I’m just going to say it flat out, the Lord’s church should NOT be segregated. The church isn’t supposed to be segregated by skin color, age, economics, or anything else. But far too often we choose to segregate ourselves into separate congregations and even into separate and distinct groups within the same congregation. Here are a few thoughts on resolving the problem of segregation in the church.
What the Church is Supposed to Be
The church is made up of all those who belong to Jesus Christ. Therefore, a local congregation of the church ought to be made up of all those who belong to Jesus Christ who live in that vicinity. Congregations ought to be as diverse as the communities in which they are located. There is absolutely no biblical reason for a diverse community to have a congregation that is made up of just older people, just younger people, just white people, just black people, just poor people, or just rich people.
Furthermore, there is no biblical reason that within a congregation Christians should always be segregated into groups: singles, young marrieds, college-age, 50+, teens, recovering addicts, etc. There can certainly be benefits to occasionally breaking up into groups such as these, as people are at different stages of life, but too much of this can be detrimental to the very fabric of the church.
Jesus came to tear down walls of separation (Ephesians 2:14). He came to make us into one family, in which “there is neither Jew nor Greek, there is neither slave nor free, there is no male and female” (Galatians 3:28). The apostle Paul spent most of his ministry trying to bring people together, in spite of their racial and cultural differences. He chastised separating from one another (Galatians 2:11-14). He told older Christians and younger Christians to teach each other and learn from each other (Titus 2:1-8; 1 Timothy 4:12).
God’s design for the church is about togetherness, not segregation.
It’s About Identity
As I see it, one of our biggest problems is personal identity. Too often, our identity is all wrapped up in carnal matters. Our identity is wrapped up in our age, our hobbies, our profession, our race, our nationality, or maybe even our experiences. Because our identity is wrapped up in these carnal things, we identify primarily with others who share that identity.
When we make a big deal about identifying as a millennial, we naturally identify with others “in our group.” Those who do not share our identity are not necessarily our enemies, we just don’t consider them “one of us.” How we identify ourselves, therefore, is of the great importance. Do you primarily identify yourself as a black person, a white person, a baby-boomer, a Dallas Cowboys fan, an outdoorsman, or what? What is your identity?
As Christians, our primary identity should come from being “in Christ.” Peter wrote:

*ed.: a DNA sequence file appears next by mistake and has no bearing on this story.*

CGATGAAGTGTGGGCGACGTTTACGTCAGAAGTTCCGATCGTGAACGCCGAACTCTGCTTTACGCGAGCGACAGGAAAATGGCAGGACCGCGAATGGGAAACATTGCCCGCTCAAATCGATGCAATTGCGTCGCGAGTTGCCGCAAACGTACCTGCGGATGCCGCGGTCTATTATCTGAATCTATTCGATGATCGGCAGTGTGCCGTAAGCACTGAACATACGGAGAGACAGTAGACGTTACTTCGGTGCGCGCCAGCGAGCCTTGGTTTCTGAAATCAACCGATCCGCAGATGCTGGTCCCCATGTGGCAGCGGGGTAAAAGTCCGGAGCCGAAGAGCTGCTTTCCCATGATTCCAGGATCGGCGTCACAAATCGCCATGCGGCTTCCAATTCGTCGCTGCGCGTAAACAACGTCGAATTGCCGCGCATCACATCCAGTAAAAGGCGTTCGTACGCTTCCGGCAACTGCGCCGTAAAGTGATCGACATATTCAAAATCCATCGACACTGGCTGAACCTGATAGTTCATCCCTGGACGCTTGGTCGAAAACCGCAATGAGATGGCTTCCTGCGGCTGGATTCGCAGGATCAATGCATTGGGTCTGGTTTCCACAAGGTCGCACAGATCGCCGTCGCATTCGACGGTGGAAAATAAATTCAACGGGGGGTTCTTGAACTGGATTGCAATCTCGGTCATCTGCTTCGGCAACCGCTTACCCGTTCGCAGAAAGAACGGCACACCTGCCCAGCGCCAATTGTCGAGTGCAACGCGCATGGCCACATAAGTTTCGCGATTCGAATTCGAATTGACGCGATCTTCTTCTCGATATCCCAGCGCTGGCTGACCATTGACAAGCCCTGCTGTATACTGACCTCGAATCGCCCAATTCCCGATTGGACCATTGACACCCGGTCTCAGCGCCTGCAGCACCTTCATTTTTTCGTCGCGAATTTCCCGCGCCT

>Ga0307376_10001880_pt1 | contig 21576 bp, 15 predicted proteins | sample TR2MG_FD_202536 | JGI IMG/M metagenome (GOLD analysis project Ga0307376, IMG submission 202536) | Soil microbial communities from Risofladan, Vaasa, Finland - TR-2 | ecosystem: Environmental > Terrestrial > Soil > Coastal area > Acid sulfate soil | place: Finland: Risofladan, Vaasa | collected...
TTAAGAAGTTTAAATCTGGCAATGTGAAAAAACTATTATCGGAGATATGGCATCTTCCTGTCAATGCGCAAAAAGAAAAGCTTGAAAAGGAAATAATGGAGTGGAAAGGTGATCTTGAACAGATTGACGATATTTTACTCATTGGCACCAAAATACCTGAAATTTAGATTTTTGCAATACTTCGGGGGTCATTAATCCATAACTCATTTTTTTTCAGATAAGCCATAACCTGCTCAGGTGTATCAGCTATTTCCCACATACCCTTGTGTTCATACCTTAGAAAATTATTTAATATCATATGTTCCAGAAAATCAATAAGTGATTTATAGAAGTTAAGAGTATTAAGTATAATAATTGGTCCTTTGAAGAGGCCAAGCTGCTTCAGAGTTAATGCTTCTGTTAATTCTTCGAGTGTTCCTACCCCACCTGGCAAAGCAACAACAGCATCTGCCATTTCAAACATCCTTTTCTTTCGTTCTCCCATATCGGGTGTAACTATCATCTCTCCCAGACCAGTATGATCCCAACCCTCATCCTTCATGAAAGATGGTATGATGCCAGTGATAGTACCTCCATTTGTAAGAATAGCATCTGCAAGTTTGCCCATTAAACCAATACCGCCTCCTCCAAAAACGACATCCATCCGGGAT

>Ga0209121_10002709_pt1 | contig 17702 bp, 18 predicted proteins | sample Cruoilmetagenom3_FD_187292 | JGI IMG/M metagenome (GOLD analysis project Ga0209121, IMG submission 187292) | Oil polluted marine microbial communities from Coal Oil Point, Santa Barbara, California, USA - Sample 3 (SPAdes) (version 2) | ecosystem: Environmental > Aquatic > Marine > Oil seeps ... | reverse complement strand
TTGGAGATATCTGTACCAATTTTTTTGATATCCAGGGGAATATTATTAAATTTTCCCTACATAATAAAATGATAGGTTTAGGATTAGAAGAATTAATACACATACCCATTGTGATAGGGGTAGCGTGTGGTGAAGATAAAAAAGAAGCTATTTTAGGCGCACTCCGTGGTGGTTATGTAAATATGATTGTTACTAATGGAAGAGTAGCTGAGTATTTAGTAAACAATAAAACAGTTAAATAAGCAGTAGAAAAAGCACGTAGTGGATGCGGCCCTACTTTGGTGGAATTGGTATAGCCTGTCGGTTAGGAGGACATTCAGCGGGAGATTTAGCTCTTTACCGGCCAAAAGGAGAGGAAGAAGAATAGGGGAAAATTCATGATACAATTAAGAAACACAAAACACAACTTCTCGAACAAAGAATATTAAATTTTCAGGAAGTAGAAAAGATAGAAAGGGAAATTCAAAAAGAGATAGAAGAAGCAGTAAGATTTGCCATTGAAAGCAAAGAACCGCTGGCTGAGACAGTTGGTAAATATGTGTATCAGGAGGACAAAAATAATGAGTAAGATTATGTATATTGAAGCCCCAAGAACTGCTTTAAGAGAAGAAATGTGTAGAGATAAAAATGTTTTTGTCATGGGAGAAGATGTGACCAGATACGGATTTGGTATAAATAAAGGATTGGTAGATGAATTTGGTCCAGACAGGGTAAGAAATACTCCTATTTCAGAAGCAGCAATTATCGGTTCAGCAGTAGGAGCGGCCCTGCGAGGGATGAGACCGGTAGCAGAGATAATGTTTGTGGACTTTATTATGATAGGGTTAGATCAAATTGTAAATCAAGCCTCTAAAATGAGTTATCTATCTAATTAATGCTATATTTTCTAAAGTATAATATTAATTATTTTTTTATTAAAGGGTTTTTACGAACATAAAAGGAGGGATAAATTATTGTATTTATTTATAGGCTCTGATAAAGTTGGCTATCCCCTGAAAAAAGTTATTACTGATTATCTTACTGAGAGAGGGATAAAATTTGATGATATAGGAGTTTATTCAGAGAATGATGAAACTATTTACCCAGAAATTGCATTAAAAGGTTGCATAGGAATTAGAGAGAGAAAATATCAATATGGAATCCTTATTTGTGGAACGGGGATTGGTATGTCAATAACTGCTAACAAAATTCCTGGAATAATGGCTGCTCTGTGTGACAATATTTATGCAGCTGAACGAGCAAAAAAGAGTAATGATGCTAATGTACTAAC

But you are a chosen race, a royal priesthood, a holy nation, a people for his own possession, that you may proclaim the excellencies of him who called you out of darkness into his marvelous light.
Do you see that? Your race is “Christian.” Your nationality is “Christian.” Your people are “Christians.” When we learn to see things this way, when we learn to identify primarily as someone who is “in Christ,” then we will see others who are in Christ as being our people, our group.
As Paul wrote, “From now on, therefore, we regard no one according to the flesh” (2 Corinthians 5:16). It’s all about being “in Christ.” It’s all about being “a new creation.”
The more we focus on the spiritual, the less the physical will matter.
Our tendency at this point is to acknowledge the problem but blame the people in the other groups. Older people say, “You’re right, but young people these days just don’t want to have anything to do with older folks like me.” While the younger people say, “Older Christians think poorly of my generation and they don’t want to build relationships with us.” And groups of Christians with different skin colors say, “It’s not us, it’s them.”
It’s time we stop the finger pointing and it’s time each of us takes responsibility for ourselves. It’s time we get out of our comfort zones, in order to get to know our brothers and sisters in Christ; regardless of their age, their socioeconomic background, their skin color, their hobbies, or anything else that might make them different from us. It’s time we take the initiative to help make the church what the church is supposed to be.
I realize it can be hard, when lines of segregation have already been drawn, to make changes; but if we are all willing to make small steps in the right direction, we can make a difference over time. You could start today by:
- inviting someone over to your home for dinner who isn’t “in your group.”
- sitting on a different pew in the worship assembly.
- attending a different Bible class.
- if you’re looking for a new congregation, you could even consider helping a congregation be less segregated; who cares if there are very few people your age, with your skin color, or at your economic level?
“From now on, therefore, we regard no one according to the flesh” (2 Corinthians 5:16).
I love you and God loves you,